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Armies of Helper Robots Keep Amazon's Warehouses Running Smoothly

sjbe Investment involves multiple accounting periods (110 comments)

AMZN is not losing money because they are reinvesting back into their operations. That is not how accounting works.

I'm a certified accountant so I'm kind of giggling over you telling me "how accounting works".

That is not how accounting works. "Earnings" is a balance sheet operation

I presume you are talking about Retained Earnings which is on the balance sheet. Retained Earnings != Earnings. Earnings = Profit and that comes from the Income Statement, not the balance sheet.

"Investment" is a balance sheet operation

Investment is FAR more complicated than simply transferring items around a balance sheet and it touches the Balance Sheet, Income Statement and Statement of Cash Flows.

Think about this way – If I invest $100m of profits in US Treasury Notes, how does that affect my earnings?

It depends on why you are investing the profits into those Treasury notes and whether you are investing in them as a profit making venture or merely as a place to park cash intended for other uses. The accounting is substantially different depending on the purpose of the investment. Furthermore the effect on earnings can be substantial in future accounting periods which I should think would be obvious.

If I invest $100m in property, plant, and equipment, how does that affect my profits?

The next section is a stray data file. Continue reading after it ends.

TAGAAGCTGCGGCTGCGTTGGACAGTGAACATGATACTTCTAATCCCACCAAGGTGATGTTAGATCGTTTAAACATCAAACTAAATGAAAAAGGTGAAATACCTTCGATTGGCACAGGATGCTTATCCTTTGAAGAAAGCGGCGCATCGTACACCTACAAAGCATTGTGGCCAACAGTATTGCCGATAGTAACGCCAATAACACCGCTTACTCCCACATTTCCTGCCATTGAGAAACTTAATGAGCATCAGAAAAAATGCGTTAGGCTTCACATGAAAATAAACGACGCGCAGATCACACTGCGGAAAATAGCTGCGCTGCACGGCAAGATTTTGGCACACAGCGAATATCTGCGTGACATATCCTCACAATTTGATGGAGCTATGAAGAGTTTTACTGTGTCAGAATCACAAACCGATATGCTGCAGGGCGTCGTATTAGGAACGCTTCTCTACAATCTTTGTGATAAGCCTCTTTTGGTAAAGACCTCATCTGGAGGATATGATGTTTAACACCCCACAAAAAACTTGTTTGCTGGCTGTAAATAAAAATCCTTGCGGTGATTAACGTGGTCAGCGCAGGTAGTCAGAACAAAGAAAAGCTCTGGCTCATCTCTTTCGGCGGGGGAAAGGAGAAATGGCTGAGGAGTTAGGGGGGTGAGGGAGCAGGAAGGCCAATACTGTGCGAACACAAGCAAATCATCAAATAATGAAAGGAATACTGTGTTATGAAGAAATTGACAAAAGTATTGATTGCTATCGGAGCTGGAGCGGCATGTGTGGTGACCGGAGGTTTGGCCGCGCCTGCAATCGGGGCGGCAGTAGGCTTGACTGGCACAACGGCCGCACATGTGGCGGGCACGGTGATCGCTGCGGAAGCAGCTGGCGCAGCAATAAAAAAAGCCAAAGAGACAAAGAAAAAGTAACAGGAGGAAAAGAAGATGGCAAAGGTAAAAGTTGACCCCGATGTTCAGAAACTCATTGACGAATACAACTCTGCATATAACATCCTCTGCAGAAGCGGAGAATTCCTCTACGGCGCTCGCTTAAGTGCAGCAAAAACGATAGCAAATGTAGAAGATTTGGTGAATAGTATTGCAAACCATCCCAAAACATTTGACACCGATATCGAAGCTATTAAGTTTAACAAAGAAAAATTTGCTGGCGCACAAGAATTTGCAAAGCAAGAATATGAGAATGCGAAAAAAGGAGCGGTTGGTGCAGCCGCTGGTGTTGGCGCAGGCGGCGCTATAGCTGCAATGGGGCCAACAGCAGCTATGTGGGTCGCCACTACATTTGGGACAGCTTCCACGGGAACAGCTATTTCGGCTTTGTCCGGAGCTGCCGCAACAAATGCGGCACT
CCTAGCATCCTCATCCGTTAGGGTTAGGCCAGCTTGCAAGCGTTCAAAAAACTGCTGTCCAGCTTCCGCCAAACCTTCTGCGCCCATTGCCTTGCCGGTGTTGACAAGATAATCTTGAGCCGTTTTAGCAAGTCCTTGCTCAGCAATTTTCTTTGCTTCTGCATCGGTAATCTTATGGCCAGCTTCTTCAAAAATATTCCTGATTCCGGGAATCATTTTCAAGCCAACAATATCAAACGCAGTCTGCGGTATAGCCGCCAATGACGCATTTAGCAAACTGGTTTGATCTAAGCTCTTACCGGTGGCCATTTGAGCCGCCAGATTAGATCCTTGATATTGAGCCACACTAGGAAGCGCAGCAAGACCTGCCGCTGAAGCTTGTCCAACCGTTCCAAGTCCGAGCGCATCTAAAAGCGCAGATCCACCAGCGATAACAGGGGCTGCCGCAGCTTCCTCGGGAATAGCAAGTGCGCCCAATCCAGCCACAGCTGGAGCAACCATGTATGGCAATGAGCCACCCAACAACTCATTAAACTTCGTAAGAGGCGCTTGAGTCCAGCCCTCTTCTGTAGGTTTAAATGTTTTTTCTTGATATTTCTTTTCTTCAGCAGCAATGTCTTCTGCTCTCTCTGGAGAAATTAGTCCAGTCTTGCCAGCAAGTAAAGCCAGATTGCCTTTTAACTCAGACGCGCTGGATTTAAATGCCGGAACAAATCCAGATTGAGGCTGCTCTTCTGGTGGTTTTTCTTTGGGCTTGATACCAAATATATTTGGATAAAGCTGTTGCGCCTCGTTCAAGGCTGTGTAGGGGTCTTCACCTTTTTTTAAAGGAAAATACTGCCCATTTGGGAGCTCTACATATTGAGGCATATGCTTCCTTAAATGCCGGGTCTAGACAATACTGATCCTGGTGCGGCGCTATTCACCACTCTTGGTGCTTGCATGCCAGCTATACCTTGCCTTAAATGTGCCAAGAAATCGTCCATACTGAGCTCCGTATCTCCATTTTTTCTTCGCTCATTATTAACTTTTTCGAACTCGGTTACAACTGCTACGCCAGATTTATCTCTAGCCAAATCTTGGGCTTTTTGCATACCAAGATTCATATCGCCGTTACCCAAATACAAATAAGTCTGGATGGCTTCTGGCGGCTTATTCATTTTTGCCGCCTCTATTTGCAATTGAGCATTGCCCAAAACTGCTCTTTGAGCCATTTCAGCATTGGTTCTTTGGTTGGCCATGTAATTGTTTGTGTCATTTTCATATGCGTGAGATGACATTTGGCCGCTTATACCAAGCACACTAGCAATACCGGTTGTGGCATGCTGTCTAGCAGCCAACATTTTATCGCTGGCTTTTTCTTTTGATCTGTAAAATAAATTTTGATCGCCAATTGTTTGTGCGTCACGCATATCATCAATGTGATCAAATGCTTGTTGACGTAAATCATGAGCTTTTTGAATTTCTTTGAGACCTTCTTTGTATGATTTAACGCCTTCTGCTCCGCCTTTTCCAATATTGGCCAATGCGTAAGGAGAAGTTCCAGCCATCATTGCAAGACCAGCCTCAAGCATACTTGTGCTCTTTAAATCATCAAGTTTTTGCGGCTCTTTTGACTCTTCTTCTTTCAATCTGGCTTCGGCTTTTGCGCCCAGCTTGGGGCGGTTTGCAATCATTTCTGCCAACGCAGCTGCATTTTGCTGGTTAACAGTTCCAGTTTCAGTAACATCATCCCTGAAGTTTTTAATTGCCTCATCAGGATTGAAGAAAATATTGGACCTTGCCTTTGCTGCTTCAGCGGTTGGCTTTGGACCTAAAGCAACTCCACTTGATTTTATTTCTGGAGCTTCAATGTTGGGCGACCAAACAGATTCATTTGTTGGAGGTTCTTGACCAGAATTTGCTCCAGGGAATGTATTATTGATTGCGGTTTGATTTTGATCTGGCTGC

The effect on profit depends on the return on the investment though in the immediate period the effect is either neutral or negative most likely. You're making the mistake of only considering the current accounting period. If you buy a building and capitalize the expense it has some effect on the current accounting period but the real effect on profit is depends on what you can do with that asset. It may reduce future profits or enhance them. Without more information no one can say more.

What if I paid out a dividend?

Then you are returning earnings to the shareholders rather than reinvesting them in the company or other assets. Basically a dividend is an admission by the company that the expected return from available investment opportunities is low. The company is foregoing future opportunities so the long term effect on earnings to the company is either neutral or negative.

It does not – in all cases one's profit is 100m.

Not correct and even if it were you aren't considering the net present value of that $100m.

The issue is that AMZN is trading profit margin for market share. Expanding quickly today to reap the profits of tomorrow – in theory.

Which is another way of saying they are investing in the business. Amazon is introducing products (tablets, phones, etc), investing in infrastructure (warehouses, IT) and similar. They have a long term perspective and aren't worrying about quarterly results. Perhaps this will burn them in the end but my thesis that they are investing in the business remains intact.

about two weeks ago
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Armies of Helper Robots Keep Amazon's Warehouses Running Smoothly

sjbe Science fiction (110 comments)

The only thing stopping that is that it's still too expensive to build machines to do certain jobs. But that won't last forever.

That isn't likely to change in the lifetime of anyone reading this. You actually even explained why below. To eliminate all need for human direct labor you would have to invent a machine that is as flexible as a human and costs less per unit. In other words a human level AI on the cheap. That simply isn't likely to happen anytime soon. (and don't give me any BS about the so called singularity or other paranoid hypothetical dystopian futures) Any scenario where we get human level AI in a robot body for less money than a human would cost is simply science fiction for the foreseeable future.

Eventually, with the progress of technology, it will become very economical to replace workers with machines. Some jobs may require a robot that requires 20 years to pay itself off, that probably isn't worth it for a lot of businesses.